Another other compelling aspect of the Turing story is that he was openly gay, he was persecuted for it, and he had a strange, tragic death—which is usually described as a suicide.

Turing was a fan of the movie Snow White, with the poison apple. He was said to have danced down a university corridor singing songs from the movie. And he was found dead with an apple that had cyanide on it. The authorities announced that Turing put the cyanide on the apple himself. A weird way to kill himself.

I’ve always felt there’s a possibility that Turing was in fact assassinated by agents of the British government. This seems somewhat plausible, given that Turing was involved in that top-secret code-breaking effort during World War II. Keep in mind that he died in the 1950s, when there was a collective hysteria over homosexuals being security risks.

Turing was anything but secretive or downcast about his predilections. He was stubborn, unrepentant, impulsive, and warm. And, like many mathematicians and computer scientists, he was socially unaware. He’d say whatever he thought—he might even say to a man, “I’m a homosexual. Would you like to have sex with me tonight?” In the 1950s in England this was not done. Alan is a great character to write about.

Somehow I had the idea of having Turing escape assassination and meet up with William Burroughs in Tangier. Two brilliant men, gay, outcast—they hit it off. In my story, Turing intensifies his biotech to the point where he can turn his body into a huge slug, or skug, that slimes around. And his condition is contagious. It’s vintage 1950s-style mutant invasion SF.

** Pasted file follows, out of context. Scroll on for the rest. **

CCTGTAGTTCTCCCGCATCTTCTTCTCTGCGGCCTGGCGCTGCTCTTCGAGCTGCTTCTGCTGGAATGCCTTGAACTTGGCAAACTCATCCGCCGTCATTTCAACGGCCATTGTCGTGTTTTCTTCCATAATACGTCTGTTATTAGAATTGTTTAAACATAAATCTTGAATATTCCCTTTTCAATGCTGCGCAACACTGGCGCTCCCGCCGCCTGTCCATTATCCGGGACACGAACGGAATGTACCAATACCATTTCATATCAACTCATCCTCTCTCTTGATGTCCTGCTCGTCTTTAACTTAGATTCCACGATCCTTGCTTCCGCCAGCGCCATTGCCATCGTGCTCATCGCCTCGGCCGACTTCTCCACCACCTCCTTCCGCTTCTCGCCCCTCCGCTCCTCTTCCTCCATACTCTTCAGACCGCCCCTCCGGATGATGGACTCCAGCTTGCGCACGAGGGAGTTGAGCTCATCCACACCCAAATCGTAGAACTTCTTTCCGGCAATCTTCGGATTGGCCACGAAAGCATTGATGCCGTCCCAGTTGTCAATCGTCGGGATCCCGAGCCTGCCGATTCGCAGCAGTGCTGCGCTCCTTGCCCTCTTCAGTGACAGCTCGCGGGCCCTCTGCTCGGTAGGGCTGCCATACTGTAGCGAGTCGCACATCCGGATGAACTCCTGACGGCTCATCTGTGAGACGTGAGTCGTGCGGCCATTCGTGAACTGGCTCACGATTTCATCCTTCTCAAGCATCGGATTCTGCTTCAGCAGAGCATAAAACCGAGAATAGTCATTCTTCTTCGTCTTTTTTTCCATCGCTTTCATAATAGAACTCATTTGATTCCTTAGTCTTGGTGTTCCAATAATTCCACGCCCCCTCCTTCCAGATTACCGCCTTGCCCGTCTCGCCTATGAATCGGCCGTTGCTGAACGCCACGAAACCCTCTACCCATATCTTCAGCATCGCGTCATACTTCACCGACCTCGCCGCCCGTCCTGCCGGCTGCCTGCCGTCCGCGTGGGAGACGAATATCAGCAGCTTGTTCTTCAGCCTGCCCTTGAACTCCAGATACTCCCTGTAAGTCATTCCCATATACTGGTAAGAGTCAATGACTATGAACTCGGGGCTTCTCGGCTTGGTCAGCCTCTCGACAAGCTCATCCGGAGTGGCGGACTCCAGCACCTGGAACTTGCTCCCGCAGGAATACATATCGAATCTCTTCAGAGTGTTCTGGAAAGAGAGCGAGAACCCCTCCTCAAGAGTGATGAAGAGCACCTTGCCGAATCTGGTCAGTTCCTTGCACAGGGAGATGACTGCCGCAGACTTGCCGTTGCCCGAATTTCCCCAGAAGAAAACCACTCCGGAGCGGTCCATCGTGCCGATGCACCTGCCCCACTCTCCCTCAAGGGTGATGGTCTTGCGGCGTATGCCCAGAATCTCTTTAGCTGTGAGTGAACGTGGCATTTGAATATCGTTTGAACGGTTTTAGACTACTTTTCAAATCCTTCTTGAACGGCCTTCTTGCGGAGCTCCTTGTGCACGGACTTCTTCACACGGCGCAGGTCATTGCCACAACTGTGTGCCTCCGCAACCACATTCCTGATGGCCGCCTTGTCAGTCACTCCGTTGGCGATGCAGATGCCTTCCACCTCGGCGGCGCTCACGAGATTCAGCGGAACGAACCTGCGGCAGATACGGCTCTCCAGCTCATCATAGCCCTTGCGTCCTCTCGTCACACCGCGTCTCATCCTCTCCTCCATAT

William Burroughs

I’m a huge Burroughs fan. I’ve always liked his attitude—so completely in your face, with no compromise. “Homosexuality is what I like.” And he was funny about it. And the same with the drugs. I’ve studied Burroughs’s papers very closely over the years, and I wrote some of the chapters in the form of being letters or journals from him.

One of my challenges in writing a William Burroughs character was that I had to deal with the fact that, a couple of years before the start of my novel, Burroughs had shot and killed his wife Joan in Mexico City. At first I felt like this was too explosive and difficult to write about directly. But then I realized that I had to face the killing. So my Turing and Burroughs end up going to Mexico City, resurrecting Joan, and letting her run some routines on Burroughs. I wanted to give Joan a voice, and to give her a chance to get even. The experience of writing this chapter was heavy and ecstatic. I’m always happy when I’m emulating Bill Burroughs.

You might say the theme of Turing & Burroughs is this. You can turn off the machines and get wiggly. Especially if you’re Burroughs, and even if you’re Alan Turing. Long may they wave.


Free online browsing edition of the ebook.

Link to the passage in the free browsing edition where Joan gets even with Burroughs by coming back to life and shooting him in the forehead. (Long overdue payback!)

Interviews with Rucker about the novel: Turing Centenary blog, and Duckter Yezno's webzine.

Podcasts including Rucker's talks and readings.

I wrote the first chapter of my Turing novel in 2006, read it in public a couple of times, and published it in Interzone in 2008. My story was called "The Imitation Game." But Turing and Burroughs has no connection with the 2014 Turing movie The Imitation Game, nor with the 1980 play of that same name.